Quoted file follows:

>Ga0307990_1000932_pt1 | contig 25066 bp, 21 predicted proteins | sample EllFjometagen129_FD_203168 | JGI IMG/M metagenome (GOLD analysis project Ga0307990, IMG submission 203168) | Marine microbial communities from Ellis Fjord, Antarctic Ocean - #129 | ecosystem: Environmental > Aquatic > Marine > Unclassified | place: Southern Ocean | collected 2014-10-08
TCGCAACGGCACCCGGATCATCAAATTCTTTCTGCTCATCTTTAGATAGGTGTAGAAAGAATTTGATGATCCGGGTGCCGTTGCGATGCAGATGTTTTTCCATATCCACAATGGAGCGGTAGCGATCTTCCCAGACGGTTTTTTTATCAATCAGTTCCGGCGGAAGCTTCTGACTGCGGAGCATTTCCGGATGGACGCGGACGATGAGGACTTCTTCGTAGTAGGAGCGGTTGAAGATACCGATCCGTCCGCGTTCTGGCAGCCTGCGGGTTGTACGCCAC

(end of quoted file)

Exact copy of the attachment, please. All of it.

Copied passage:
>Ga0307990_1000932_pt1 | contig 25066 bp, 21 predicted proteins | sample EllFjometagen129_FD_203168 | JGI IMG/M metagenome (GOLD analysis project Ga0307990, IMG submission 203168) | Marine microbial communities from Ellis Fjord, Antarctic Ocean - #129 | ecosystem: Environmental > Aquatic > Marine > Unclassified | place: Southern Ocean | collected 2014-10-08
TCGCAACGGCACCCGGATCATCAAATTCTTTCTGCTCATCTTTAGATAGGTGTAGAAAGAATTTGATGATCCGGGTGCCGTTGCGATGCAGATGTTTTTCCATATCCACAATGGAGCGGTAGCGATCTTCCCAGACGGTTTTTTTATCAATCAGTTCCGGCGGAAGCTTCTGACTGCGGAGCATTTCCGGATGGACGCGGACGATGAGGACTTCTTCGTAGTAGGAGCGGTTGAAGATACCGATCCGTCCGCGTTCTGGCAGCCTGCGGGTTGTACGCCAC